Recent attempts to renarrate Stonewall focus on its working class, poor, drag queen, trans*, and black participants, a cast from and of the wretched of the earth. A cast recognizable to those women who framed themselves as U.S. Third World Feminists. Sandra Soto writes, “that jarring oxymoron scrambles inside and outside by unstitching the cartographic seams that violently uphold the fantasy of U.S. exceptionalism.” Gloria Anzaldúa writes, “We have come to realize that we are not alone in our struggles nor separate nor autonomous but that we—white black straight queer female male—are connected and interdependent. We are each accountable for what is happening down the street, south of the border or across the sea.” Audre Lorde’s Sister Outsider starts in Russia and ends in Grenada. We need black and women of color theorists—Moraga, Anzaldúa, Lorde, the Combahee River Collective—to see the global work of gender and sexuality activism, to figure the Stonewall participants as the wretched of the earth. We need the idea of U.S. Third World Feminists to direct our gaze.

I’m still trying to think with Rinaldo.


“Queer Returns: Human Rights, the Anglo-Caribbean, and Diaspora Politics,” takes up Our Caribbean: A Gathering of Lesbian and Gay Writing from the Antilles, edited by Thomas Glave. It takes up belonging and attachment and ethics: what it means to write to and about the Caribbean as a resident of North America.

Another opening:

The archipelago of the Caribbean is not merely a geographic space, but the Caribbean as an entity also extends beyond its geography as a global reality—it is an extension in time and space, into other places and spaces.

I suspect that Bob Marley is how many of us outside the Caribbean first encountered the Caribbean. Marley as singing freedom dreams. Later, Aimé Césaire, Frantz Fanon, Maryse Condé, Louise Bennett, Olive Senior, Claude McKay: writers and thinkers about freedom and colonialism and blackness and the quotidian. I was—I remain—unable to think about and toward freedom from Nairobi, and the Caribbean offered me a different kind of ground from which to think with and into.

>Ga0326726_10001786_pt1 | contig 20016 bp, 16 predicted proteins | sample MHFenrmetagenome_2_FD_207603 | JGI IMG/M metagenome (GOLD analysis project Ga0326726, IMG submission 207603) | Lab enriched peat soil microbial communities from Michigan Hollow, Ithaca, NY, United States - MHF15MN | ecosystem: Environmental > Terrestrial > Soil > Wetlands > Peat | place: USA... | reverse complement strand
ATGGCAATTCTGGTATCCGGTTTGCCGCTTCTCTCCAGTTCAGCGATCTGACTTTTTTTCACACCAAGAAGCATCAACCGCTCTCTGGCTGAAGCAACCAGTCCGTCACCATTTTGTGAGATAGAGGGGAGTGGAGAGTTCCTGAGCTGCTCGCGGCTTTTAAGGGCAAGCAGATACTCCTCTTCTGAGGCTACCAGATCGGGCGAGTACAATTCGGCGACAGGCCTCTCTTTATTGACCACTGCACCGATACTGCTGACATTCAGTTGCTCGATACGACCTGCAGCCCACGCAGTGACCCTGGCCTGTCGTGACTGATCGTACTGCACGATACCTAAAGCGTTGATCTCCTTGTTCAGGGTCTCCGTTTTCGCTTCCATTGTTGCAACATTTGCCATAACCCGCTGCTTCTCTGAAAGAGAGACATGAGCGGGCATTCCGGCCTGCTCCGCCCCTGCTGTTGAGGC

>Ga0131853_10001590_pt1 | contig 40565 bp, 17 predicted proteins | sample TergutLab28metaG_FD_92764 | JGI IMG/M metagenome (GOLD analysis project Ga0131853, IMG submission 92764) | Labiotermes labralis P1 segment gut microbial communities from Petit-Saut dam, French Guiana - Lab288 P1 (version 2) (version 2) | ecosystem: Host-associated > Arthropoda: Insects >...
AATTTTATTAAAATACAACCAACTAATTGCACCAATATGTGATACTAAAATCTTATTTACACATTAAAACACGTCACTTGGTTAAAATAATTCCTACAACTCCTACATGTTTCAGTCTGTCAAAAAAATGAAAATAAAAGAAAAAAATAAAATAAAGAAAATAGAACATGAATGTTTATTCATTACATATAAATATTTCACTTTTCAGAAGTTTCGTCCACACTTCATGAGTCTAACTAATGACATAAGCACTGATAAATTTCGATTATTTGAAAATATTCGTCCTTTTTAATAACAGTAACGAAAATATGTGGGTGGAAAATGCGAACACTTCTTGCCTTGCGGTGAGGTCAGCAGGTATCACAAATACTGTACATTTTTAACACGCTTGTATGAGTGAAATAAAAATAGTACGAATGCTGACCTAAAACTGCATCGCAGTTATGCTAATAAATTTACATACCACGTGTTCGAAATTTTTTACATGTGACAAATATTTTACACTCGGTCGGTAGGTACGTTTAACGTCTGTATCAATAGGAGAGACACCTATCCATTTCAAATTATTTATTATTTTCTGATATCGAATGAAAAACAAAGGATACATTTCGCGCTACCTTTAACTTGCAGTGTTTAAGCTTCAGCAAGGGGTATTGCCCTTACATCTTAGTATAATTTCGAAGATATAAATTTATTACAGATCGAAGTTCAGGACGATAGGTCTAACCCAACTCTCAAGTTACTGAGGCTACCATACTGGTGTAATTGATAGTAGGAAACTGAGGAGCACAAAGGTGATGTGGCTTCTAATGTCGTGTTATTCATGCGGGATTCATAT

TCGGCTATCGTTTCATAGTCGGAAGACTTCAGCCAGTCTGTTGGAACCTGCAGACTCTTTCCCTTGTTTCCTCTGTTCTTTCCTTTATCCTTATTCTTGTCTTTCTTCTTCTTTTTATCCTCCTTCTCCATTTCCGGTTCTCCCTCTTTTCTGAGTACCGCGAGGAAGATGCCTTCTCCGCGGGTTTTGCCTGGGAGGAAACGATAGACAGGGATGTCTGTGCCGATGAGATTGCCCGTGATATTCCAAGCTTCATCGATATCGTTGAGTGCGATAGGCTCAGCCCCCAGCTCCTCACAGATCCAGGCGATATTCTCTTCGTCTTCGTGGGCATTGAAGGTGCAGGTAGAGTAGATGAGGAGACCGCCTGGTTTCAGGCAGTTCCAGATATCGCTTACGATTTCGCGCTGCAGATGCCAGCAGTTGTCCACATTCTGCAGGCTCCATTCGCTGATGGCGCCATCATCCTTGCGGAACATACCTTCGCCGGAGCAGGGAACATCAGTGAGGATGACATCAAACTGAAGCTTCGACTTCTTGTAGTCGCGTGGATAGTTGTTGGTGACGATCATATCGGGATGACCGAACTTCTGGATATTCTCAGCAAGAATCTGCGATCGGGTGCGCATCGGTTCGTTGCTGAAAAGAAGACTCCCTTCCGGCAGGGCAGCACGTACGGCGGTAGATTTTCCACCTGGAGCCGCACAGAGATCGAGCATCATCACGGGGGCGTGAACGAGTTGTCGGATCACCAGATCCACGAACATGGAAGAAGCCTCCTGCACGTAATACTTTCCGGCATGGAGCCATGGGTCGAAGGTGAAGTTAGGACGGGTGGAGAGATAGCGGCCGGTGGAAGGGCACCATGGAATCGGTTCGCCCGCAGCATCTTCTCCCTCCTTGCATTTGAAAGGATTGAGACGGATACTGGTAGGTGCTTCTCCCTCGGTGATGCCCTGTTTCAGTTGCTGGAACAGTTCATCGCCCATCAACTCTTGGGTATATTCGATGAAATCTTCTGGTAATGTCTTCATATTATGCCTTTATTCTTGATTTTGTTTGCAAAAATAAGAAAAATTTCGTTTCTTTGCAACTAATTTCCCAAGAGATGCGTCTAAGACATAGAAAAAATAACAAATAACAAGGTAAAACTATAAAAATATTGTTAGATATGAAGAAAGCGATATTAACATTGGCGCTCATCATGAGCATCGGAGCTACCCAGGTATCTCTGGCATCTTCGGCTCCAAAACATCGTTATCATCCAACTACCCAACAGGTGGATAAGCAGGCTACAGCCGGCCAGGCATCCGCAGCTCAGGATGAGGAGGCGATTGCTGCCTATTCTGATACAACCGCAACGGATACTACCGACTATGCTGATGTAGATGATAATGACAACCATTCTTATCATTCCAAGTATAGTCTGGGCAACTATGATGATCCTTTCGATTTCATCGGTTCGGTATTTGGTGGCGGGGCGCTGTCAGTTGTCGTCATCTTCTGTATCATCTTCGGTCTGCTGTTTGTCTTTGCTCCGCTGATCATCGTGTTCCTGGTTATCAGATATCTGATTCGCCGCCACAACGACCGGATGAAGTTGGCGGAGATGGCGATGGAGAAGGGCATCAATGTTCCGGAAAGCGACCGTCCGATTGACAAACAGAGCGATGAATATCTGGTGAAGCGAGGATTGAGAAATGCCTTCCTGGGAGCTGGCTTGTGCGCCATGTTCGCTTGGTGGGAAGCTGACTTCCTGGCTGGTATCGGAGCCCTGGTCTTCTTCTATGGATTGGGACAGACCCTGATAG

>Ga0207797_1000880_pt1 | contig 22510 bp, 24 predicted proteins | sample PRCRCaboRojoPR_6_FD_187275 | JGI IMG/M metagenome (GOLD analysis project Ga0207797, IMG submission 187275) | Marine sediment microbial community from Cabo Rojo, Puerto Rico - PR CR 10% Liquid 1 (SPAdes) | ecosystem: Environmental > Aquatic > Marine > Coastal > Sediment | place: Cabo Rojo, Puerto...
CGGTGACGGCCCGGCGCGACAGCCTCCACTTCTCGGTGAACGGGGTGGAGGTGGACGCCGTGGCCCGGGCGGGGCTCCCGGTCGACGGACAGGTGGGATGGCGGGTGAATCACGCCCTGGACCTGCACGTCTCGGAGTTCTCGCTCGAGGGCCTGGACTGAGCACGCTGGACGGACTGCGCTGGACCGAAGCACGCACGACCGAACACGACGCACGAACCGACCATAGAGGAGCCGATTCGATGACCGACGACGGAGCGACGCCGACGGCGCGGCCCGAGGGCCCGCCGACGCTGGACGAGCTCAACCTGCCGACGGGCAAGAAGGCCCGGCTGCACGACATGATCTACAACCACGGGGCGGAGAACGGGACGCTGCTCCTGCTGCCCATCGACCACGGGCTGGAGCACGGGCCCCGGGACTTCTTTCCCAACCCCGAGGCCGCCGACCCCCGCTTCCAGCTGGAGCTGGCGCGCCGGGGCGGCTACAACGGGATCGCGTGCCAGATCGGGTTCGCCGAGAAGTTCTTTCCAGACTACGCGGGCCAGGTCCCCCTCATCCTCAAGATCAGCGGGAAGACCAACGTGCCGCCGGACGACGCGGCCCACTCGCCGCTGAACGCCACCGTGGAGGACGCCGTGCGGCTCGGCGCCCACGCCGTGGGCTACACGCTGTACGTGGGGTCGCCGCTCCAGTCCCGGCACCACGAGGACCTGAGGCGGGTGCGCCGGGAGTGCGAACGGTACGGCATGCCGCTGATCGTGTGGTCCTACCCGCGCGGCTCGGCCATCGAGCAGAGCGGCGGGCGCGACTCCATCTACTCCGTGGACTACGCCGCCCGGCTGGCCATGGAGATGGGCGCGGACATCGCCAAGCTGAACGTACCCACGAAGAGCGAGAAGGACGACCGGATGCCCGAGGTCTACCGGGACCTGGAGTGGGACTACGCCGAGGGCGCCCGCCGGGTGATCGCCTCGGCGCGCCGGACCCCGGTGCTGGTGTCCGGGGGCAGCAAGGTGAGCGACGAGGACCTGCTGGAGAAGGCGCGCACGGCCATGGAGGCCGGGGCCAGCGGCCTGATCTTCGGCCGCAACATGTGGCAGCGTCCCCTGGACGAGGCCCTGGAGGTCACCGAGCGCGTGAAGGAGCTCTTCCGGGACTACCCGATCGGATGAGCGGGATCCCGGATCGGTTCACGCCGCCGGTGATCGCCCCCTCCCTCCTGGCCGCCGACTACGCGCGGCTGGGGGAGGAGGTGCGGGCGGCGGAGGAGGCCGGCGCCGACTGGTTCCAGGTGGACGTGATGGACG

Here is the provocation: What if Stonewall were framed as part of the anti-colonial movements of the mid-twentieth century? What if it were placed alongside the many wars for freedom across the globe?

I intend this provocation at least two ways. First, I’m interested in making Pride legible and meaningful from Nairobi and within histories of Kenyan struggle. Second, I’m interested in renarrating Stonewall and gay liberation from the ambitions of anti-colonial action and ambition. Those ambitions envision anti-colonial struggle and freedom as generating new people, new socialities, new cultures. In this reading, Stonewall participates in generating new people, new socialities, new cultures.

I am more convinced about claims to newness when they are embedded in anti-colonial struggles for freedom. I take Sylvia Wynter’s long view of colonialism as starting in 1492.

What kind of freedom struggle was the Stonewall rebellion?


From Nairobi, as I watch the state shrink public space and diminish opportunities for minoritized groups to occupy public space, I think about the public-making actions of Pride celebrations. How publics are made and how those publics occupy and generate space.


Stonewall falls in a strange place within histories of anti-colonial actions. By the mid-1960s, the energies that had animated anti-colonial struggles had soured in much of the post-independence world. Disillusionment set in as colonial structures continued to administer ostensibly independent nations. Stonewall, too, seemed to suffer this fate: the minoritized, U.S. Third World activists who had populated it were lost to mainstream history and the radical potential of Stonewall—a potential to ally with the wretched of the earth outside the U.S., for instance—was swallowed by something less interesting. This is part of the story told in Tongues Untied, so I will not repeat it here.

Wise friends have taught me that historical affiliations are always constructed retroactively.

If, following Rinaldo’s mapping, Stonewall did not create queer citizens, and if, in my provocation, Stonewall lives alongside anti-colonial movements, what might those figures and affiliations produced by Stonewall—those figures that embody the wretched of the earth—have to tell us about the figures and affiliation produced by anti-colonial movements? If not as “citizens,” how are we to understand those who participated in Stonewall? And what might that understanding tell us about those who participated in anti-colonial actions and their relationships to newly independent states?


Beyond the claim that nationalisms—are all anti-colonial struggles nationalisms?—are patriarchal and heteronormative, how else might sex, gender, embodiment, sexuality, and pleasure be figured in relation to freedom struggles?


I have strayed far from Rinaldo’s work, even as I would insist that his work provides the opening for these speculations. For which I am grateful.